Differential Diagnosis for those with Hypothalamic Hamartoma Syndrome and autistic characteristics
When observing suspected autism characteristics, how does one know, “Is this neurological from the seizures? Or is this autism?” Both autism and HH are spectrum disorders and naturally, there may be a great amount of overlap. For example, both autism and HH may result in symptoms of attention deficit hyperactivity disorder as a comorbidity (happening at the same time along with the main diagnosis). Both autism and HH may result in epilepsy as a comorbidity. Both autism and HH may result in intellectual impairment as a comorbidity and so on. So how do we weed out the symptoms and determine the true diagnosis? This is called differential diagnosis.
We have been hearing about Autism Spectrum Disorders a great deal since the late 1990s and early 2000s, we are here in the year 2022 and the autistic community is trying to move past ‘Autism Awareness’ and into ‘Autism Acceptance.’ The challenge is that there is still a great amount of awareness that is needed in medical and educational professions, as well as within family units where a few loved ones demonstrate characteristics or may have already received a diagnosis. A spectrum disorder is just that, a group of symptoms that present with varying degrees of need for each individual diagnosed. Therefore, if you only have ever known one or two individuals with autism, you have not seen all of what autism has to offer. If a family member has been diagnosed with autism, there is a strong possibility that someone else in the family could meet the diagnostic criteria and present with completely different characteristics. A diagnosis of autism relies on a skilled expert to analyze observational data. While recently there are genetic markers for the disorder, an official blood test to diagnose does not exist for autism. A machine to analyze the brain for autism, like an MRI, does not exist. The disorder is based on behavioral observations. Therefore, the water can quickly become muddy across different evaluators, different reporters for the individual if it’s a child (parent/teachers), and especially so, if the water contains another spectrum of symptoms for something like a hypothalamic hamartoma.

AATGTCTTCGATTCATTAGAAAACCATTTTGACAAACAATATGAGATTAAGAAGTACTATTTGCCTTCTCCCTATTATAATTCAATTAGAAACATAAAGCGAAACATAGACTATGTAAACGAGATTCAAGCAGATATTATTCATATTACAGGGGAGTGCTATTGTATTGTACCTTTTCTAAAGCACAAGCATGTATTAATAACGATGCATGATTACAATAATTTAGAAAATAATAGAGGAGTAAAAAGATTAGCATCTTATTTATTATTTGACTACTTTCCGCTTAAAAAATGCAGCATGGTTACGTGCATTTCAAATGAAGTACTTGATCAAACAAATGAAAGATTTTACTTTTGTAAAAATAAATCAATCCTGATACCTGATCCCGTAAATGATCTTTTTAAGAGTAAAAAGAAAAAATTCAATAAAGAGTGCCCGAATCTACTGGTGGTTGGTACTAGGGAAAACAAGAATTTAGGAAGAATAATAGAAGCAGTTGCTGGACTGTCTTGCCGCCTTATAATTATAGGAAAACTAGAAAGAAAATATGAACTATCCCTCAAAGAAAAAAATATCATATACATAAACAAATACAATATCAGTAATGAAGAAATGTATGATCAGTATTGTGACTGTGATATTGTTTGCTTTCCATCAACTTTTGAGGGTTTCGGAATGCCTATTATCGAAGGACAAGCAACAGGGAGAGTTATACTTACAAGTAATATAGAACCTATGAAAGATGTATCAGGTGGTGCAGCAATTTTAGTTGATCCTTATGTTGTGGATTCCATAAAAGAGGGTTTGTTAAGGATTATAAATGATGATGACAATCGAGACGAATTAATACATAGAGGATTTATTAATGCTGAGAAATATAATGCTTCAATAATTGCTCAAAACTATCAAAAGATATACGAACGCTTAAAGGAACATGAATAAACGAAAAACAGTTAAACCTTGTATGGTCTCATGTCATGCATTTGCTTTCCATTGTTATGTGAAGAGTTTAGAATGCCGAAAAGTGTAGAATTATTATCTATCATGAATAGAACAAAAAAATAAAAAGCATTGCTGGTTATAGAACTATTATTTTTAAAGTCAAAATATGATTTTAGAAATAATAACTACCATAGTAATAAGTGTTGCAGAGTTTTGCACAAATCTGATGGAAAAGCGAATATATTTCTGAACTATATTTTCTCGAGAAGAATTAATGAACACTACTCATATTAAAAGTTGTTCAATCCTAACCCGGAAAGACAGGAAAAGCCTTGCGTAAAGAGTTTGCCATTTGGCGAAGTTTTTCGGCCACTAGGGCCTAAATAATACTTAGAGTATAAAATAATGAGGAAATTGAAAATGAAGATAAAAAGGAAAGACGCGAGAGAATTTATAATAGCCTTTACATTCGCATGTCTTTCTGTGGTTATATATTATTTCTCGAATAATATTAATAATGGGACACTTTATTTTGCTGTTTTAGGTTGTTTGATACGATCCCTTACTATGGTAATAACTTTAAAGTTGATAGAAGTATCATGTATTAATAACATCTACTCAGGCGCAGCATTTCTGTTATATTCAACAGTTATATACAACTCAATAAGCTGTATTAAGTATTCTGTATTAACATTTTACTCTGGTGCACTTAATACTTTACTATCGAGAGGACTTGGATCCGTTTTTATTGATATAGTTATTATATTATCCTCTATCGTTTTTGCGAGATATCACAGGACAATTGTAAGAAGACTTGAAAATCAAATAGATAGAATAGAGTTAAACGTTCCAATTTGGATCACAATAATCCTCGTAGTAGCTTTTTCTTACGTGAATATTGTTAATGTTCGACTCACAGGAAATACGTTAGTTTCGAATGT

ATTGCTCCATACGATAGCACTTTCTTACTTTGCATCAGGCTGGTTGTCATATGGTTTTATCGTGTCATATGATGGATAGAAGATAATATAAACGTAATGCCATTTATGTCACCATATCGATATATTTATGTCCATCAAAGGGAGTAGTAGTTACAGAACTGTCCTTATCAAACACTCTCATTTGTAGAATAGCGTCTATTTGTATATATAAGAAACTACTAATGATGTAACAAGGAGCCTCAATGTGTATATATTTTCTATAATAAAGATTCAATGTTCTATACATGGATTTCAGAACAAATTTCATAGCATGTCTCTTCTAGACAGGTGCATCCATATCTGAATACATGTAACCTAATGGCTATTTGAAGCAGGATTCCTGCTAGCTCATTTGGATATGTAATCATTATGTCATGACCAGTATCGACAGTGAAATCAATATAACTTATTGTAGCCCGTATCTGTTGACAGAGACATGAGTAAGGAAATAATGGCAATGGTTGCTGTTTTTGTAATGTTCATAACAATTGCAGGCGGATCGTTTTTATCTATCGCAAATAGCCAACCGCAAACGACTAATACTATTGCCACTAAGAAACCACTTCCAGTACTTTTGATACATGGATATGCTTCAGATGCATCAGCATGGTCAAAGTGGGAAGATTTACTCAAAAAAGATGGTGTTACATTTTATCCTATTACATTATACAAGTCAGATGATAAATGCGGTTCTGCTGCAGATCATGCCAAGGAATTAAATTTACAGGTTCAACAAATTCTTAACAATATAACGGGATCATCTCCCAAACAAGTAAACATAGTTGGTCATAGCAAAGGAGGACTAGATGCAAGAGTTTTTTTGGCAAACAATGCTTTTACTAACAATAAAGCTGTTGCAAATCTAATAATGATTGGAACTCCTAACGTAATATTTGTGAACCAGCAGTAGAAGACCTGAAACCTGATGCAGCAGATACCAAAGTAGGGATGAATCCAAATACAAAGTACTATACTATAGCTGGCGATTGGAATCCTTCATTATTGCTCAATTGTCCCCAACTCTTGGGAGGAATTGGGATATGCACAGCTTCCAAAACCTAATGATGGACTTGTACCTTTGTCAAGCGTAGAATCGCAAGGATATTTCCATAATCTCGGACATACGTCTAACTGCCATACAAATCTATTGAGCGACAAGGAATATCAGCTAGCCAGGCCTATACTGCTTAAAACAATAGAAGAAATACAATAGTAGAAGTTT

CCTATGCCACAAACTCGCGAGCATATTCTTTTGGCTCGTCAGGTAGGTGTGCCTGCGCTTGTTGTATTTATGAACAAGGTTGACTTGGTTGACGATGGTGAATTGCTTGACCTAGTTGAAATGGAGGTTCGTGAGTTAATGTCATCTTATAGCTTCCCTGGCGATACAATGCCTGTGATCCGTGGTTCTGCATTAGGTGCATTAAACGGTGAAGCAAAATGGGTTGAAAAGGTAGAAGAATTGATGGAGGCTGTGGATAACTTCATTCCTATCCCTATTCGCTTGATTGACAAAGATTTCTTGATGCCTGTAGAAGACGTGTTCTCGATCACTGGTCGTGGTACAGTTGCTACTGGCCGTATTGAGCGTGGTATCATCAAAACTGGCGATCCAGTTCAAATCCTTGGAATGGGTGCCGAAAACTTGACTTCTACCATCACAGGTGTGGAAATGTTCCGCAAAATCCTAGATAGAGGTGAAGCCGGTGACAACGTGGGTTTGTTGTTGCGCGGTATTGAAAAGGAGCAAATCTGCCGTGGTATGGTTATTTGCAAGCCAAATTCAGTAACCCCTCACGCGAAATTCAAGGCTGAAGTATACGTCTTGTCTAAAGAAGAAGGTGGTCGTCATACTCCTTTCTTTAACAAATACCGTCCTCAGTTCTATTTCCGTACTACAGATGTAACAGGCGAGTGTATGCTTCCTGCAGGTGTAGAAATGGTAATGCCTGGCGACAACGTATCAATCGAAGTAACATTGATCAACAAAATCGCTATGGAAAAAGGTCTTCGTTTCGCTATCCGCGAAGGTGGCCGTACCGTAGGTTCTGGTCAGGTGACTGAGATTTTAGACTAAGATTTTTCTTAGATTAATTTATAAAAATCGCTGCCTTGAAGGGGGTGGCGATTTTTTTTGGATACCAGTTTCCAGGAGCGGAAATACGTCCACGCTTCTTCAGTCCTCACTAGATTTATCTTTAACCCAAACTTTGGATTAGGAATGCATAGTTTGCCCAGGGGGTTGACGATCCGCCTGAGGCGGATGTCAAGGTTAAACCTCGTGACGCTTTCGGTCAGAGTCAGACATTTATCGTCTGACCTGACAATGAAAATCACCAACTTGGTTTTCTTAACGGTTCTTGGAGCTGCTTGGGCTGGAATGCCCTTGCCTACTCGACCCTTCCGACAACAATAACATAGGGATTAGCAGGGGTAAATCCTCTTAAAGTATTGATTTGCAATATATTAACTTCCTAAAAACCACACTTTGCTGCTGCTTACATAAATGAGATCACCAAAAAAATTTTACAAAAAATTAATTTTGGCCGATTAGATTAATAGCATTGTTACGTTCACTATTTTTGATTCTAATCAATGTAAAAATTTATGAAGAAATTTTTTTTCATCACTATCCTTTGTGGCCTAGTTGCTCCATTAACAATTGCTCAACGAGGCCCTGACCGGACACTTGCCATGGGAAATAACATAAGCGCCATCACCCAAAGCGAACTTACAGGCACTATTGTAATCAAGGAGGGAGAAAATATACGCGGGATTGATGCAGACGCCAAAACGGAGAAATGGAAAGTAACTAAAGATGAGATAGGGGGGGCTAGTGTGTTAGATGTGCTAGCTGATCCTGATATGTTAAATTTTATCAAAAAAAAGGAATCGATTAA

To meet the criteria for an Autism Spectrum Disorder, according to the Diagnostic and Statistical Manual – Fifth Edition (DSM-V), a child must have persistent deficits in each of the three areas of social communication and interaction, as well as two of four types of restricted, repetitive behaviors.
Social communication and interaction include persistent deficits in all three of the following:
- social-emotional reciprocity
- nonverbal communicative behaviors used for social interaction
- developing; maintaining, and understanding relationships
Restricted and/or repetitive patterns of behavior may include (must demonstrate 2 of 4):
- stereotyped or repetitive motor movements, use of objects, or speech
- insistence on sameness, inflexible adherence to routines, or ritualized patterns of verbal or nonverbal behavior
- highly restricted, fixated interests that are abnormal in intensity or focus
- hyper or hyporeactivity to sensory input or unusual sensory aspects of the environment
Further qualifiers include that the symptoms must be present in the early developmental period; symptoms cause clinically significant impairment in social, occupational, or other important areas of current functioning; and that these disturbances are not better explained by intellectual disability or global developmental delay.
Assessing for an autism spectrum disorder requires a highly trained professional such as a developmental pediatrician, neurologist, or psychologist. The assessment usually takes a few hours and will include a detailed developmental history, direct standardized assessment of the individual, standardized behavior rating forms, and sometimes observations of the individual in different environments. Similar to that of HH, individuals with autism vary significantly in the level of support needs.
Read our previous blog from our Autism Awareness Series